The Role of Root Anatomy and Root Architecture in Resistance to Ralstonia Solanacearum

Denise L Caldwell, Purdue University


Bacterial wilt is a devastating plant disease that can cause upwards of 90% crop loss. The soil-borne bacterium Ralstonia solanacearum , is the causal agent of bacterial wilt, and infects over 200 plant species, including tomatoes. Roots are fundamental to resistance in tomato, as grafting resistant rootstocks to susceptible scions results in resistant plants. Despite the devastation it causes, there are no known resistance genes in crops to R. solanacearum, and crop defense mechanisms are unknown. Here, we investigated the role of root anatomy and root architecture in tomato resistance to R. solanacearum. We find that bacteria colonize root tissue types of resistant and susceptible plants differently, and that vascular treachery elements are generally larger in resistant plants. Further, we find that the production of lateral roots may contribute to mechanisms of resistance. Our data suggest that differences in root anatomy and architecture are part of plant defense mechanisms to R. solanacearum.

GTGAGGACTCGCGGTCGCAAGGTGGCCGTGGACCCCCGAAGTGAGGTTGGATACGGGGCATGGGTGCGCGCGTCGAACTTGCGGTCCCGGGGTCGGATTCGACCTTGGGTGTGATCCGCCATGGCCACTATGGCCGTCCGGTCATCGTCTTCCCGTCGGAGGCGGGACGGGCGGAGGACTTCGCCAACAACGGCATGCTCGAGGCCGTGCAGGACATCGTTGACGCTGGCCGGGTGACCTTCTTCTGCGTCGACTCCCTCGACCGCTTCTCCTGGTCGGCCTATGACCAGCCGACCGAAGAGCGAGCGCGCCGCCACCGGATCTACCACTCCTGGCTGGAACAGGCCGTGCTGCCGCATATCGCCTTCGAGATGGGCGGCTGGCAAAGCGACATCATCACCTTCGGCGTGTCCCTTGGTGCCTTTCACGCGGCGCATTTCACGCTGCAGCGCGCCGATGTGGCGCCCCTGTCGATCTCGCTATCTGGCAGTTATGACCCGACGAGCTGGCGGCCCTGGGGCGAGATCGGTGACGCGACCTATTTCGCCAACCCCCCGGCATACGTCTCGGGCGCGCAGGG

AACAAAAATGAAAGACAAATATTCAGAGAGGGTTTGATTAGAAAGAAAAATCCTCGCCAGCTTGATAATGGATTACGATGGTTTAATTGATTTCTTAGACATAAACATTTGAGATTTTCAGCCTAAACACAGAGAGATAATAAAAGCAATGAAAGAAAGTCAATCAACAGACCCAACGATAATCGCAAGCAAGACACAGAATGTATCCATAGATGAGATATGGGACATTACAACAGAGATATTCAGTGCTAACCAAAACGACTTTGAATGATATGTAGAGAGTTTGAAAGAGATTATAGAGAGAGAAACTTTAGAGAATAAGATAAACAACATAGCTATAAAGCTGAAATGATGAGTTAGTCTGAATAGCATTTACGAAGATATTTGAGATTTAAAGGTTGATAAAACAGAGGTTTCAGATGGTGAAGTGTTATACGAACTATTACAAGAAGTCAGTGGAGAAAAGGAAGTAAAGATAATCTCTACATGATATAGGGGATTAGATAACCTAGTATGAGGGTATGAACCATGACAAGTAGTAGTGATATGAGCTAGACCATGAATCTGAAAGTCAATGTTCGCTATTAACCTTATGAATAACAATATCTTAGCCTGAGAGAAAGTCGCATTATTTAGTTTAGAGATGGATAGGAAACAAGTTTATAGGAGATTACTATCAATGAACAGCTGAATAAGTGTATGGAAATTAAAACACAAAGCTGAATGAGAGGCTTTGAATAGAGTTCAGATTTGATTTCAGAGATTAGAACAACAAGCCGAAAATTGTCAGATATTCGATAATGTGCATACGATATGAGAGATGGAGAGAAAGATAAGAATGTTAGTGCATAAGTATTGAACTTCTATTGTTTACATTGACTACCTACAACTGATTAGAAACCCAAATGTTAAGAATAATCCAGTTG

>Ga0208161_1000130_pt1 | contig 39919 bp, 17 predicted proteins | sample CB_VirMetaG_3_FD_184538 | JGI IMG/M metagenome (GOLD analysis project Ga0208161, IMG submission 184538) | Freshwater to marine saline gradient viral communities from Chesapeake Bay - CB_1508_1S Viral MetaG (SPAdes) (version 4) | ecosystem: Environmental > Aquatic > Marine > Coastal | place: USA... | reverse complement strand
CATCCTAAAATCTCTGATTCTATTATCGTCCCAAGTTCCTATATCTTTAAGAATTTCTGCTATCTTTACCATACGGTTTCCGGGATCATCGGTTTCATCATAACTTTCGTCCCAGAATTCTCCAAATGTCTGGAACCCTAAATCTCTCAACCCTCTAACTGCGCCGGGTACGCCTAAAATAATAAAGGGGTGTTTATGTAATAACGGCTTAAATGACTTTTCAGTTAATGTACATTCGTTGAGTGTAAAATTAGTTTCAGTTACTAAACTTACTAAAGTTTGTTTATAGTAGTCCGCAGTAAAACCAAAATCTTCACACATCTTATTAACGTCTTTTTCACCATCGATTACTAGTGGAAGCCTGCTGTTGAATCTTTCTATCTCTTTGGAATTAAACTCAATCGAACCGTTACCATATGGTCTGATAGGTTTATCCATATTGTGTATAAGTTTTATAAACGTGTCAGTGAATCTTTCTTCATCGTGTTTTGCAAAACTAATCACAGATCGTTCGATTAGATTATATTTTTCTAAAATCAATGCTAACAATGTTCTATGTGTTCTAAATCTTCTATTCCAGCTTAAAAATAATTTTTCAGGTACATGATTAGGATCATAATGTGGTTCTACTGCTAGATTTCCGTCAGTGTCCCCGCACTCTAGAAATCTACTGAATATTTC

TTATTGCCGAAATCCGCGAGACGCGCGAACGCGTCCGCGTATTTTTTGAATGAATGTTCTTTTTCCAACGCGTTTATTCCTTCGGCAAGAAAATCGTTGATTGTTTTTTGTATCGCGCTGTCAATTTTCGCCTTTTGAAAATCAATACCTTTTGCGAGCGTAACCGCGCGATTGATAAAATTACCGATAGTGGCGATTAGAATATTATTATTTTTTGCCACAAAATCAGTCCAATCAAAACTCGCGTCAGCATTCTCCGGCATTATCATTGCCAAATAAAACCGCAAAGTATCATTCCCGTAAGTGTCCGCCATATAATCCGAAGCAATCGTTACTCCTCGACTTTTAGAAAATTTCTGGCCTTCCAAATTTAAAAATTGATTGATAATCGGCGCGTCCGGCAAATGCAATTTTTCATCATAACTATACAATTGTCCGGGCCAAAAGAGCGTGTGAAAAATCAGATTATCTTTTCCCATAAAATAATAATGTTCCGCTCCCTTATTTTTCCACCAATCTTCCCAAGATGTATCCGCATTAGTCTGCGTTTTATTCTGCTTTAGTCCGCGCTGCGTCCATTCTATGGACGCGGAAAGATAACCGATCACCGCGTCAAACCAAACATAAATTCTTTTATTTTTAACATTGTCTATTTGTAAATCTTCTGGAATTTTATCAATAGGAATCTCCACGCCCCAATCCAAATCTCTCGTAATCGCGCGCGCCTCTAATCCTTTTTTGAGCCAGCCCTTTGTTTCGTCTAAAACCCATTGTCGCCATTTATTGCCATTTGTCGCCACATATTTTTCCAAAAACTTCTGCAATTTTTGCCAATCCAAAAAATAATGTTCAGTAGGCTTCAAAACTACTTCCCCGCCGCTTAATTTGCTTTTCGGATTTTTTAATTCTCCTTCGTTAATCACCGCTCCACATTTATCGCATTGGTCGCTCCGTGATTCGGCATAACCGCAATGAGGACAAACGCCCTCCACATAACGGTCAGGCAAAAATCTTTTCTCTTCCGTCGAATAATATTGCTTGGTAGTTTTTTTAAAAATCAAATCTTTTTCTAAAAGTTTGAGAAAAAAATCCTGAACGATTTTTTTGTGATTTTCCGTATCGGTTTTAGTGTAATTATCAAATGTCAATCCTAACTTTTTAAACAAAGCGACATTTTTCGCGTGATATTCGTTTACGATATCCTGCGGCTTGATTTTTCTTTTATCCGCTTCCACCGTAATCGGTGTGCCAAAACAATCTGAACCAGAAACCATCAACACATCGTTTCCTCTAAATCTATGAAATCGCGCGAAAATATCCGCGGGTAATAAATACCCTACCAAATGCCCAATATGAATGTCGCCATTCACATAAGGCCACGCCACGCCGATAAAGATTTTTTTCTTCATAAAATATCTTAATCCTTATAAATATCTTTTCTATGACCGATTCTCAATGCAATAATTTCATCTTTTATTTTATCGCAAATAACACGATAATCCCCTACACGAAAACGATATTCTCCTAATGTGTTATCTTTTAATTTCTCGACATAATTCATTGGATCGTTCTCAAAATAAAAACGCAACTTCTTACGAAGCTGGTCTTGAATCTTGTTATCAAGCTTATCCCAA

Iyer-Pascuzzi, Purdue University.

Subject Area

Botany|Histology|Plant Pathology|Pathology

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